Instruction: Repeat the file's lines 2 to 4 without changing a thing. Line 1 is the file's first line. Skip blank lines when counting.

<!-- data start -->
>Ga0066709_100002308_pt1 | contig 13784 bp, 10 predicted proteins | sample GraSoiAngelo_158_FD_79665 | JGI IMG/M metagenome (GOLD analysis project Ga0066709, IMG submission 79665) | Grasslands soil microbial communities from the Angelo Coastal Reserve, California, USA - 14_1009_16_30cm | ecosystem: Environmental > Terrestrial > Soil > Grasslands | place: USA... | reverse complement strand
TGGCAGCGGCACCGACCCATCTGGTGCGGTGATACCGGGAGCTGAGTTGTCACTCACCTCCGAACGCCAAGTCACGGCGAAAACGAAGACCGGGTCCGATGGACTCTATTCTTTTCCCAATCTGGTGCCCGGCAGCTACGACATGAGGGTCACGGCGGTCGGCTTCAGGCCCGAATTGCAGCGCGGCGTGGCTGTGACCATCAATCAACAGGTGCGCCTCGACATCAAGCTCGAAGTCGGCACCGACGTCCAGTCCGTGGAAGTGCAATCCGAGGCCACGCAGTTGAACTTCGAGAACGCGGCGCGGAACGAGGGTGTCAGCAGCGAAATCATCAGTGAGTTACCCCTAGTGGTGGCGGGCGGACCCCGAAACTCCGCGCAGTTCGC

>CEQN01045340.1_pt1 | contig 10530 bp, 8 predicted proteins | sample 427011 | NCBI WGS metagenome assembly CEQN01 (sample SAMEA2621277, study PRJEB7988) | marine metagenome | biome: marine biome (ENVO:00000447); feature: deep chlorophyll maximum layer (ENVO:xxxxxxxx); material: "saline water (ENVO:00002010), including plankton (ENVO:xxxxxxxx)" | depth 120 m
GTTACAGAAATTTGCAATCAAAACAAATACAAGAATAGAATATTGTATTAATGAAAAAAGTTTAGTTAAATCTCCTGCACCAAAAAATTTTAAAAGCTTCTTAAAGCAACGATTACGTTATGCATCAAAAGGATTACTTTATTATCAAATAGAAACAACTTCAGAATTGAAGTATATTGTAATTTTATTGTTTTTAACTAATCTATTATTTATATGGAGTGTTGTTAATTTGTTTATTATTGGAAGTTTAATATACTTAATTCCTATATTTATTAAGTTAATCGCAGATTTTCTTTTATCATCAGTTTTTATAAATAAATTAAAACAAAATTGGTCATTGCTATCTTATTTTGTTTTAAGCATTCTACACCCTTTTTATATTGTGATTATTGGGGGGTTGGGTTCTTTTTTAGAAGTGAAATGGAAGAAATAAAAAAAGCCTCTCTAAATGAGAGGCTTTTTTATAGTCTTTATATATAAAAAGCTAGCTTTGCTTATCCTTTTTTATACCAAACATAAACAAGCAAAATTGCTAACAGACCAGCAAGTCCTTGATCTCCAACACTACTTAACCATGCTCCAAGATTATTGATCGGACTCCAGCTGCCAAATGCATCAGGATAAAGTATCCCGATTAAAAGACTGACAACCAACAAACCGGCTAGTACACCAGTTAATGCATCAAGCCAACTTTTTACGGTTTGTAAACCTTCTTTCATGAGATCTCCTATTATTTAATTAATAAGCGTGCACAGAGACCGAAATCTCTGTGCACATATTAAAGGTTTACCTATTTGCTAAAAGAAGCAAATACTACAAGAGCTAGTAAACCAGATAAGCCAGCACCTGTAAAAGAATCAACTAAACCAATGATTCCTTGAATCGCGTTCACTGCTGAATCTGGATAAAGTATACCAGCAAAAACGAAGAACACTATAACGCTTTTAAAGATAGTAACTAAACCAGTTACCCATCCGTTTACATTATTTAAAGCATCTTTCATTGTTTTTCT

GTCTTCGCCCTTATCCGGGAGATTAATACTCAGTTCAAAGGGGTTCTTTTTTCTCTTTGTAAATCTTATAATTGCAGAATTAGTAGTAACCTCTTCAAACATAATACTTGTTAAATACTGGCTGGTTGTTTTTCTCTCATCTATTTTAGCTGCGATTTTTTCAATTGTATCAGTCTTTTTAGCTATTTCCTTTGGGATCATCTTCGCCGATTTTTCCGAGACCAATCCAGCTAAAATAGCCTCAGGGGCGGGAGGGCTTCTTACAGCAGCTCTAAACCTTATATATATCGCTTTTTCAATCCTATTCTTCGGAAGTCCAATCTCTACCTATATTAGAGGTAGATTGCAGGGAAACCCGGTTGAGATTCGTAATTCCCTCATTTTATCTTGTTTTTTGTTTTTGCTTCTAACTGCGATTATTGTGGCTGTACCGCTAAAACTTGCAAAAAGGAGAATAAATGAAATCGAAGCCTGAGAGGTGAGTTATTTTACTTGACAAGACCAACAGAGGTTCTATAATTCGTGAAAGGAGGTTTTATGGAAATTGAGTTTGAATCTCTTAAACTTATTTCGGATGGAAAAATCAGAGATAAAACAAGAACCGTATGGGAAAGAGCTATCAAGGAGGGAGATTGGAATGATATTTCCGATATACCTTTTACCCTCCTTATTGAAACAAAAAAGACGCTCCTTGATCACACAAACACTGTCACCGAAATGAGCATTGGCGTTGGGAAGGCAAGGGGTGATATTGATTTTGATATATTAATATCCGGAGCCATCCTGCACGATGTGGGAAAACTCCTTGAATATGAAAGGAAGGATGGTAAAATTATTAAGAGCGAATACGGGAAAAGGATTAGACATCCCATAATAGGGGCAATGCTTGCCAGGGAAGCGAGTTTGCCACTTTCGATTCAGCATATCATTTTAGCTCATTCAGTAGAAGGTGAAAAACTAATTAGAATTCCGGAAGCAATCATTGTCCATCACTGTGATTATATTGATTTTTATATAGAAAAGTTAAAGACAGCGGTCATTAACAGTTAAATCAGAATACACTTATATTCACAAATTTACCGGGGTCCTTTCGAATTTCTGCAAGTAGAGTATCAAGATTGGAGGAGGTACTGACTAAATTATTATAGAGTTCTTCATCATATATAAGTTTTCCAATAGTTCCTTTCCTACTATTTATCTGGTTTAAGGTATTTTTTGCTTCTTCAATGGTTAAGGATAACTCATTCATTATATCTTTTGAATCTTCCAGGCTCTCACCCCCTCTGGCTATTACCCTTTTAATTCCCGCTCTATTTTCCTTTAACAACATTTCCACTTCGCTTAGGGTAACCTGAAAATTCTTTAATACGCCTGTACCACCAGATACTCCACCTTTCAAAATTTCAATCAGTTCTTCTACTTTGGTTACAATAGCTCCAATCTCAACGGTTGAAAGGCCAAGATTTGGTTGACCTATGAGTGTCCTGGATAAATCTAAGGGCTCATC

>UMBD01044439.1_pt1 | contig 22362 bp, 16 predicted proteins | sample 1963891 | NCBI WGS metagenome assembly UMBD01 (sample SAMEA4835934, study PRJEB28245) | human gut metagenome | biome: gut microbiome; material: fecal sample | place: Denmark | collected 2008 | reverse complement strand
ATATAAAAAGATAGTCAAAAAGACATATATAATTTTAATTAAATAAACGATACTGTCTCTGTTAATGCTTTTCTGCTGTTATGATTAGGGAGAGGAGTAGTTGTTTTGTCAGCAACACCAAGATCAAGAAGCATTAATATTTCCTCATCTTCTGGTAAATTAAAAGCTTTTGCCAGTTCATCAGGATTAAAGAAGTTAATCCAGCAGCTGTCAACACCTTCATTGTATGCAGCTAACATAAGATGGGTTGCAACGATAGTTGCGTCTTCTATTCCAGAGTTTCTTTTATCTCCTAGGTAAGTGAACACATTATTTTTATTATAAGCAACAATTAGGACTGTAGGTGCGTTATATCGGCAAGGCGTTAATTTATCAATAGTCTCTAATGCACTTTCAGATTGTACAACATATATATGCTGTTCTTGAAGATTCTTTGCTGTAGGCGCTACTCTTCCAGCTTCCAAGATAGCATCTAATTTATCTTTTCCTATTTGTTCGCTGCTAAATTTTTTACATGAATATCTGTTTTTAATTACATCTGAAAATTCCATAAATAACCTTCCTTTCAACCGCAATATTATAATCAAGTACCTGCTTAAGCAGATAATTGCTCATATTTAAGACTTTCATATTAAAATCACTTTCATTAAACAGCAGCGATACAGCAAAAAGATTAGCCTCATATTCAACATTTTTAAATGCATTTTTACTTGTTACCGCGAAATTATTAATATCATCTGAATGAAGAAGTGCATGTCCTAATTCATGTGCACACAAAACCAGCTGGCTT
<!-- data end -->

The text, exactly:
TGGCAGCGGCACCGACCCATCTGGTGCGGTGATACCGGGAGCTGAGTTGTCACTCACCTCCGAACGCCAAGTCACGGCGAAAACGAAGACCGGGTCCGATGGACTCTATTCTTTTCCCAATCTGGTGCCCGGCAGCTACGACATGAGGGTCACGGCGGTCGGCTTCAGGCCCGAATTGCAGCGCGGCGTGGCTGTGACCATCAATCAACAGGTGCGCCTCGACATCAAGCTCGAAGTCGGCACCGACGTCCAGTCCGTGGAAGTGCAATCCGAGGCCACGCAGTTGAACTTCGAGAACGCGGCGCGGAACGAGGGTGTCAGCAGCGAAATCATCAGTGAGTTACCCCTAGTGGTGGCGGGCGGACCCCGAAACTCCGCGCAGTTCGC

>CEQN01045340.1_pt1 | contig 10530 bp, 8 predicted proteins | sample 427011 | NCBI WGS metagenome assembly CEQN01 (sample SAMEA2621277, study PRJEB7988) | marine metagenome | biome: marine biome (ENVO:00000447); feature: deep chlorophyll maximum layer (ENVO:xxxxxxxx); material: "saline water (ENVO:00002010), including plankton (ENVO:xxxxxxxx)" | depth 120 m
GTTACAGAAATTTGCAATCAAAACAAATACAAGAATAGAATATTGTATTAATGAAAAAAGTTTAGTTAAATCTCCTGCACCAAAAAATTTTAAAAGCTTCTTAAAGCAACGATTACGTTATGCATCAAAAGGATTACTTTATTATCAAATAGAAACAACTTCAGAATTGAAGTATATTGTAATTTTATTGTTTTTAACTAATCTATTATTTATATGGAGTGTTGTTAATTTGTTTATTATTGGAAGTTTAATATACTTAATTCCTATATTTATTAAGTTAATCGCAGATTTTCTTTTATCATCAGTTTTTATAAATAAATTAAAACAAAATTGGTCATTGCTATCTTATTTTGTTTTAAGCATTCTACACCCTTTTTATATTGTGATTATTGGGGGGTTGGGTTCTTTTTTAGAAGTGAAATGGAAGAAATAAAAAAAGCCTCTCTAAATGAGAGGCTTTTTTATAGTCTTTATATATAAAAAGCTAGCTTTGCTTATCCTTTTTTATACCAAACATAAACAAGCAAAATTGCTAACAGACCAGCAAGTCCTTGATCTCCAACACTACTTAACCATGCTCCAAGATTATTGATCGGACTCCAGCTGCCAAATGCATCAGGATAAAGTATCCCGATTAAAAGACTGACAACCAACAAACCGGCTAGTACACCAGTTAATGCATCAAGCCAACTTTTTACGGTTTGTAAACCTTCTTTCATGAGATCTCCTATTATTTAATTAATAAGCGTGCACAGAGACCGAAATCTCTGTGCACATATTAAAGGTTTACCTATTTGCTAAAAGAAGCAAATACTACAAGAGCTAGTAAACCAGATAAGCCAGCACCTGTAAAAGAATCAACTAAACCAATGATTCCTTGAATCGCGTTCACTGCTGAATCTGGATAAAGTATACCAGCAAAAACGAAGAACACTATAACGCTTTTAAAGATAGTAACTAAACCAGTTACCCATCCGTTTACATTATTTAAAGCATCTTTCATTGTTTTTCT